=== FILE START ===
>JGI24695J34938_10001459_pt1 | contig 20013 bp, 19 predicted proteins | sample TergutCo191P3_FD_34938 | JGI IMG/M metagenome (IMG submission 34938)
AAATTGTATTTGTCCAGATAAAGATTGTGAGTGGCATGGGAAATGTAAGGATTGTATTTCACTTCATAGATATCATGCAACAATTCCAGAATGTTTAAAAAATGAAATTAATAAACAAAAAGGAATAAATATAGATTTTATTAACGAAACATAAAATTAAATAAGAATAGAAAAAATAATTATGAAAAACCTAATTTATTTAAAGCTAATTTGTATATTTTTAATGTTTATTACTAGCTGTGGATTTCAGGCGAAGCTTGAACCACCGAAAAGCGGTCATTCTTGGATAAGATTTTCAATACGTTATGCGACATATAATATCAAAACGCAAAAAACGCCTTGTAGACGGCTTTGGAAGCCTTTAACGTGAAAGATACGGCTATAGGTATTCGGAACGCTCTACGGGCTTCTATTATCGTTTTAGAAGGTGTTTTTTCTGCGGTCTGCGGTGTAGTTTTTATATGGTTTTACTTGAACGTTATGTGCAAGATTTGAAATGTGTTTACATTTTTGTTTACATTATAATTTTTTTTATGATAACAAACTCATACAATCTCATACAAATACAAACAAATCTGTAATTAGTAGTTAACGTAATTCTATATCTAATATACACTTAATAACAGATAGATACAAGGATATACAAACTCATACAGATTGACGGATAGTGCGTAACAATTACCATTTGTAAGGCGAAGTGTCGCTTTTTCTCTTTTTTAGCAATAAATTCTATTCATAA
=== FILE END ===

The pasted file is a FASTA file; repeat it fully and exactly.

>JGI24695J34938_10001459_pt1 | contig 20013 bp, 19 predicted proteins | sample TergutCo191P3_FD_34938 | JGI IMG/M metagenome (IMG submission 34938)
AAATTGTATTTGTCCAGATAAAGATTGTGAGTGGCATGGGAAATGTAAGGATTGTATTTCACTTCATAGATATCATGCAACAATTCCAGAATGTTTAAAAAATGAAATTAATAAACAAAAAGGAATAAATATAGATTTTATTAACGAAACATAAAATTAAATAAGAATAGAAAAAATAATTATGAAAAACCTAATTTATTTAAAGCTAATTTGTATATTTTTAATGTTTATTACTAGCTGTGGATTTCAGGCGAAGCTTGAACCACCGAAAAGCGGTCATTCTTGGATAAGATTTTCAATACGTTATGCGACATATAATATCAAAACGCAAAAAACGCCTTGTAGACGGCTTTGGAAGCCTTTAACGTGAAAGATACGGCTATAGGTATTCGGAACGCTCTACGGGCTTCTATTATCGTTTTAGAAGGTGTTTTTTCTGCGGTCTGCGGTGTAGTTTTTATATGGTTTTACTTGAACGTTATGTGCAAGATTTGAAATGTGTTTACATTTTTGTTTACATTATAATTTTTTTTATGATAACAAACTCATACAATCTCATACAAATACAAACAAATCTGTAATTAGTAGTTAACGTAATTCTATATCTAATATACACTTAATAACAGATAGATACAAGGATATACAAACTCATACAGATTGACGGATAGTGCGTAACAATTACCATTTGTAAGGCGAAGTGTCGCTTTTTCTCTTTTTTAGCAATAAATTCTATTCATAA